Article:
And your frequent travel companions look and sound like the perfect team. I’m hopeful that we’ll all be able to get back to the travel we love soon. All the best, Terri

    Liked by 1 person

    • Thanks Terri. It’s good to hear that you are a kindred spirit when it comes to deserts. I am just fascinated by them. It must have been a really interesting experience living in Sudan. I would love to explore more of Africa when we’re back traveling abroad again. All the best to you too!

      Liked by 1 person

  3. Cheers to the spirit of traveling in you and your family, Madam..!! Nice to find your profile.. 🙂
    Look forward to reading your traveling experiences.. 🙂

    Liked by 1 person

    • Thank you! Travel is a wonderful gift and I’m grateful for all I’ve experienced. I look forward to reading about your adventures too.


      • It would be an honour for me if you have a look at my posts and provide your expert opinions, comments or suggestions.. Maybe I can learn from you.. ☺️
        Thank you so much Madam.. ☺️ I look forward to reading more of your posts and enjoying them..!!


  4. Great post and wonderful writing!

    Liked by 1 person

  5. That photo of your son and husband looking so irritated is hilarious!! It just makes me laugh so much. As the mother of three ( now adult ) sons, I can totally relate. 🙂

    The Mark Twain quote is one of my favorites.

    Caroline the photo of you in Egypt is stellar! I always enjoy reading you. You are both physically more adventurous. More the way I would LIKE to be ideally. Ha ha 🙂


    Liked by 1 person

    • Yes, their expressions are priceless, and that photo always makes me laugh.
      Thanks for all the nice compliments Peta. I feel the same way about reading your posts and admire your deep understanding of other countries/cultures. What you and Ben are doing by living/working in other countries is very brave/adventurous (also, ideally something I would like to do).
      Cheers, Caroline


  6. We have many things in common, but our destinations are wonderfully different! Of course, we have some in common, but I look forward to reading about many places here that I have not been. I had to laugh about your son’s travel preferences. My youngest once asked with a whine, “Why do we always have to go to foreign countries? Other kids get to go to Disney World!” One summer, we even left him home after so much griping (well, really, at camp in NC) while we hiked the Tour du Mont Blanc with our other kids. Flash forward a few years, and he’s leading his college friends on a tour of Eastern Europe! I think the experiences stick with them, even if under-appreciated at the time!

    Liked by 1 person

    • Thanks so much for stopping by, your comments (and following). I look forward to checking out your blog. I’ve just returned from some travels and it will take me a bit to catch up.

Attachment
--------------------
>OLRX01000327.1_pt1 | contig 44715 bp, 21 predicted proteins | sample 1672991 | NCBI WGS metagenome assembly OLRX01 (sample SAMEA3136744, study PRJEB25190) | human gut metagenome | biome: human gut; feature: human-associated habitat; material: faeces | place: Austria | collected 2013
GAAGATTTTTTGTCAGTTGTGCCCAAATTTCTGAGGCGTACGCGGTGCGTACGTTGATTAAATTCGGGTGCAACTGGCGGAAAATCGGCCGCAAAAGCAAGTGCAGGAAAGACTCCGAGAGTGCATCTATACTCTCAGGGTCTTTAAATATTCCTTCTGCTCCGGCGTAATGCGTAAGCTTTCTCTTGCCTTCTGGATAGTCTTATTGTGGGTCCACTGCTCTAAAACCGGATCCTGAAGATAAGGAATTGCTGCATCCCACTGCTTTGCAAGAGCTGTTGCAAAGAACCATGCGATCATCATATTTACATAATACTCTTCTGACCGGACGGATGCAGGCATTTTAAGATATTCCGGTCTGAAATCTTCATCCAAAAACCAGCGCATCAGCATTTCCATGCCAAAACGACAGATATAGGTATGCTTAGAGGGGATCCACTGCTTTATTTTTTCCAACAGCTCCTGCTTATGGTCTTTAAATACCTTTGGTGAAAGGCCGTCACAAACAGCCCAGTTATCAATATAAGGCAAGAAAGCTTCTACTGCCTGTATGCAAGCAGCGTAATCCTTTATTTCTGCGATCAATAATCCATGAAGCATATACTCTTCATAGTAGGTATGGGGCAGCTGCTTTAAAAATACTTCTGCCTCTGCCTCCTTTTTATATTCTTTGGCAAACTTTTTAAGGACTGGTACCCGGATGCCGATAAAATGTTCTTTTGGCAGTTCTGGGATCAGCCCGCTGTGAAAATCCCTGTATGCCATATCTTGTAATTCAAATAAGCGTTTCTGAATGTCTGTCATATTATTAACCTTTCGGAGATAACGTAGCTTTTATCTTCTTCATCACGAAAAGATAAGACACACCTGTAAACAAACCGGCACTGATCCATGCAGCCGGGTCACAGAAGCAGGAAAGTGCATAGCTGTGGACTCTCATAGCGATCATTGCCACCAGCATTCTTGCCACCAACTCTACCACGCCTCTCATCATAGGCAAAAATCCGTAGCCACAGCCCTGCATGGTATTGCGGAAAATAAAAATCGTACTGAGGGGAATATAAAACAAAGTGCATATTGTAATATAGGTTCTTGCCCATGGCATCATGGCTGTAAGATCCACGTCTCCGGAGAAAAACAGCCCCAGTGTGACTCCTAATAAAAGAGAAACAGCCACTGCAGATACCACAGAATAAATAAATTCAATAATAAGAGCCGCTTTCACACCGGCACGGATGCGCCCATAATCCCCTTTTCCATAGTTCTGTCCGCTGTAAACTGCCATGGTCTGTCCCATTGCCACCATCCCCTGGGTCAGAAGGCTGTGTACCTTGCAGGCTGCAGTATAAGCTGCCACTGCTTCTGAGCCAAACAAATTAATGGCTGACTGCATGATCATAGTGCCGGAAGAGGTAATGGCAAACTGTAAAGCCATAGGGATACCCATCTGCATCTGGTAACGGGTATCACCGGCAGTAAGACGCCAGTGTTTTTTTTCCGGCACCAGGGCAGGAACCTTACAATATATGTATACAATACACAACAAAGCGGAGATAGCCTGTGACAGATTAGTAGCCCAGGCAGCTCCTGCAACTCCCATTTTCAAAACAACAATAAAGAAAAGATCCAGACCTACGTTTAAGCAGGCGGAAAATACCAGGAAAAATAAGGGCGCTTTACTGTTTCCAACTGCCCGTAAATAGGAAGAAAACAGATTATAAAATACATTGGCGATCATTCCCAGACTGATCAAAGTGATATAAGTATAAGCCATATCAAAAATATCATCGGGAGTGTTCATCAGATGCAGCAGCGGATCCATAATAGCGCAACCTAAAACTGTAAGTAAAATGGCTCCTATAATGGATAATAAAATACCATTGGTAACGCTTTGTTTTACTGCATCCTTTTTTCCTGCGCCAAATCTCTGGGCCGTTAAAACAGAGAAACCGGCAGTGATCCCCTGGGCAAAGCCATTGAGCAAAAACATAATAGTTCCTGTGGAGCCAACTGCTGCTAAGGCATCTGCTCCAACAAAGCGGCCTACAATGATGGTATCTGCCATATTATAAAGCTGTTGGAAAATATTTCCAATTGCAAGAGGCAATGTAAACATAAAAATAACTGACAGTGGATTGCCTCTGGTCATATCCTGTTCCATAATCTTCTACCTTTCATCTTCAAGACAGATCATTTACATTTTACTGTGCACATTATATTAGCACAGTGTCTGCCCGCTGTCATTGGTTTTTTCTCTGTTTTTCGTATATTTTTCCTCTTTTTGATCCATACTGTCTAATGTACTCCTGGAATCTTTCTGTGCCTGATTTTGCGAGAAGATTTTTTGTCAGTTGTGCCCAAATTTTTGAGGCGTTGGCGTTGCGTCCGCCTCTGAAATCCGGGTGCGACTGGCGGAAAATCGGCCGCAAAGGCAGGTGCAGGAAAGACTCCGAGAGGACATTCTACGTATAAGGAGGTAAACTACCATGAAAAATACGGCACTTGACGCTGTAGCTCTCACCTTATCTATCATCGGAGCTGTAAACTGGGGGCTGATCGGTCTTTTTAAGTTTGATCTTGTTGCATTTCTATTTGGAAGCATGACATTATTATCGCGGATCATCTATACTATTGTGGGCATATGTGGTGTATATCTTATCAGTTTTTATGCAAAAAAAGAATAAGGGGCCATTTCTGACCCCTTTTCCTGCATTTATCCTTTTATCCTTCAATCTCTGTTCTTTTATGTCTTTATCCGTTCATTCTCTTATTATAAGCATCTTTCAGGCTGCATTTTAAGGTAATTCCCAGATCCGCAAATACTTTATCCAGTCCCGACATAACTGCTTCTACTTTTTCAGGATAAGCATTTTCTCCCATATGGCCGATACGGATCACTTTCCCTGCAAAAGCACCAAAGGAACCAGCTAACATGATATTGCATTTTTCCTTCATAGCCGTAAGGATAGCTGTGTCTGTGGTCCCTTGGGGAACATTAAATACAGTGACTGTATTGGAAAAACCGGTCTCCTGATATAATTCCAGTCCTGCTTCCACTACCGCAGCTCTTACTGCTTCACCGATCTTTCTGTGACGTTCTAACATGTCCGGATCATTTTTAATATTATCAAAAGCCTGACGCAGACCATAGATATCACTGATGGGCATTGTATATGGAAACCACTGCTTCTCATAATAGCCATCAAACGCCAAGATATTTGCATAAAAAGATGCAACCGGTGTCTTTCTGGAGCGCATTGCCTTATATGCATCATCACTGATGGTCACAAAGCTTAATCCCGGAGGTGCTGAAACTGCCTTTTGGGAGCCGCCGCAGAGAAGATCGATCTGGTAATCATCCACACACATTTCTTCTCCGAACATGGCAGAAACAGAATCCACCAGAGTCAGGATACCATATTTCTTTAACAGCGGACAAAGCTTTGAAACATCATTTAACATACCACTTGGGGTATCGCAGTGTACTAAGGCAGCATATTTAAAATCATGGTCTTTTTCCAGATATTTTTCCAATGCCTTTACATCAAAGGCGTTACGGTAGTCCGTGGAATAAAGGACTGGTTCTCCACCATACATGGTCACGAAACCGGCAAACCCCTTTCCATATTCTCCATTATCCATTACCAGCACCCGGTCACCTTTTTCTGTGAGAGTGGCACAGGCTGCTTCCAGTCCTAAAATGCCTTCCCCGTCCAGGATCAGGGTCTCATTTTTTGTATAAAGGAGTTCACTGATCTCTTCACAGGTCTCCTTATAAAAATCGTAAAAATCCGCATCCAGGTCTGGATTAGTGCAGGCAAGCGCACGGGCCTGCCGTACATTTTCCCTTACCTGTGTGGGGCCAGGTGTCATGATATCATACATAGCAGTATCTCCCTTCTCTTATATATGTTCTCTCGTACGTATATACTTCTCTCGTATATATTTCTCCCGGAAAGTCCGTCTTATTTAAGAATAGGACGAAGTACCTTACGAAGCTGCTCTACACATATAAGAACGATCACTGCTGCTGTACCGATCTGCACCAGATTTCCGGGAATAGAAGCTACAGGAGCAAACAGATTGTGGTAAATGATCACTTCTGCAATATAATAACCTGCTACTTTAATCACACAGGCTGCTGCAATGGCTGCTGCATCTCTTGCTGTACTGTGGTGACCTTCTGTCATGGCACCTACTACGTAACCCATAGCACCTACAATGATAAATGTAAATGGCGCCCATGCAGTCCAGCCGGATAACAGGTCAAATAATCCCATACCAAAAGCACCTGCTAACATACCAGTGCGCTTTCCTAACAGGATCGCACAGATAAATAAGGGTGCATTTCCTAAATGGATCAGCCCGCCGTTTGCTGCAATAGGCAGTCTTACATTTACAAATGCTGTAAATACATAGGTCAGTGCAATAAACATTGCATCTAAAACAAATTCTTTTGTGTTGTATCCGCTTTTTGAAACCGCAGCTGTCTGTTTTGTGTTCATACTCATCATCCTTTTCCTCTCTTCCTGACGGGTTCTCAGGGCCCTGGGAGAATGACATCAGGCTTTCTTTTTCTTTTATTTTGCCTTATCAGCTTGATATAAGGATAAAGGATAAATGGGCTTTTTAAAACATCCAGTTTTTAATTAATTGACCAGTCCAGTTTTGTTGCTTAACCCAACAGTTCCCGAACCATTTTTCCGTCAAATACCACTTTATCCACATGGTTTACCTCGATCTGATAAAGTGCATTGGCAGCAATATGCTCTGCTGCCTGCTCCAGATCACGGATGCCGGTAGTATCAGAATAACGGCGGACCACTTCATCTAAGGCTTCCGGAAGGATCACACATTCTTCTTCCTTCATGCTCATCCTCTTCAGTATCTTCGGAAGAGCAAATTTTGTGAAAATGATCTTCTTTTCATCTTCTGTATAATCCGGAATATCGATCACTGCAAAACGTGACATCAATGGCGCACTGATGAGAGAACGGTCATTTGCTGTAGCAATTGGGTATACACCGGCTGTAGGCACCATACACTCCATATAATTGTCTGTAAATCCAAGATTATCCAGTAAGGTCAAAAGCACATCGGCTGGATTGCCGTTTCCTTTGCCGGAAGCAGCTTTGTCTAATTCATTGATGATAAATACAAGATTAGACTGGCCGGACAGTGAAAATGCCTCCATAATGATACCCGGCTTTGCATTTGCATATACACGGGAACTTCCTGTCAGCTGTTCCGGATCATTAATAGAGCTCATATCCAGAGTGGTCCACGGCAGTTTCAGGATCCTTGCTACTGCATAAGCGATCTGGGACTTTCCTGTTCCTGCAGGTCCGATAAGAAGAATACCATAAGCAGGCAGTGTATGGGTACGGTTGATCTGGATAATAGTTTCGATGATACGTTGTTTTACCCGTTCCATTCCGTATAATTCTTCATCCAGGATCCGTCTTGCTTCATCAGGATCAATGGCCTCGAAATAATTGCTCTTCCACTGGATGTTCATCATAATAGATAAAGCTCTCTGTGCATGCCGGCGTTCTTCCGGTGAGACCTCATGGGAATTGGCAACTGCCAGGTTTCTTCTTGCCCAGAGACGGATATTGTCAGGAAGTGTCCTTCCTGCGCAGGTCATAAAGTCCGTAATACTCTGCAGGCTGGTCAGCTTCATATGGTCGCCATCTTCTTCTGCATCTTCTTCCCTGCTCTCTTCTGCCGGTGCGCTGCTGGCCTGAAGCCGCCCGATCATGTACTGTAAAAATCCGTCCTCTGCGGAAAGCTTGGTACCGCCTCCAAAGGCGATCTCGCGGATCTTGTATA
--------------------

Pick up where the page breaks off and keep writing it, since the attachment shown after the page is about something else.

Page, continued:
I totally agree that travel experiences stick with our kids, even if they whine at the time. Your son passed-up the Tour du Mont Blanc!!! That one is high on my ever-expanding list. Good to hear he’s making up for it now.

      Liked by 1 person

  7. When our son was young he longed for what he called a “gear free” vacation. He’s on his first trip as an adult with his wife. They went to Japan and specifically avoided bringing anything like hiking boots and hiking gear. At least he’s traveling.

    Liked by 1 person

    • That’s funny! At least we’ve introduced our kids to travel and the wonders of nature. I’m sure some of it sticks. Japan is on my least of places to go. I’ve heard such great things about it lately (my brother-in-law is backcountry skiing there now..lots of gear!)


      • I agree with you about Japan and it’s place on my travel list. But, we’ve had a lot of family and friends go there recently and my wife is starting to get that twinkle in her eye about the place. You may just see some photographs from there on my blog sometime.

        Liked by 1 person

  8. Being in the White Desert (top photo) just a few weeks after the overthrow of Hosni Mubarak in early 2011 was a very special travel memory for us. Not only is the White Desert absolutely stunning, but we had the place to ourselves. The wonderful Egyptian people were still full of hope about their future, and tremendously grateful for the few tourists who were visiting. We loved our trip to Egypt and in retrospect our timing couldn’t have been better. I feel badly that things haven’t turned out for Egypt and that their important tourism industry has suffered so badly.
    I love both those quotes and couldn’t decide, so put them both in.
    Thanks for your comments!


  9. I love your top photo too and yes, you look genuinely happy! Your second quote by Mark Twain may have been the motivation we needed to start traveling but your first quote describes perfectly why we keep traveling. Here’s to more breathtaking moments! Anita

    Liked by 1 person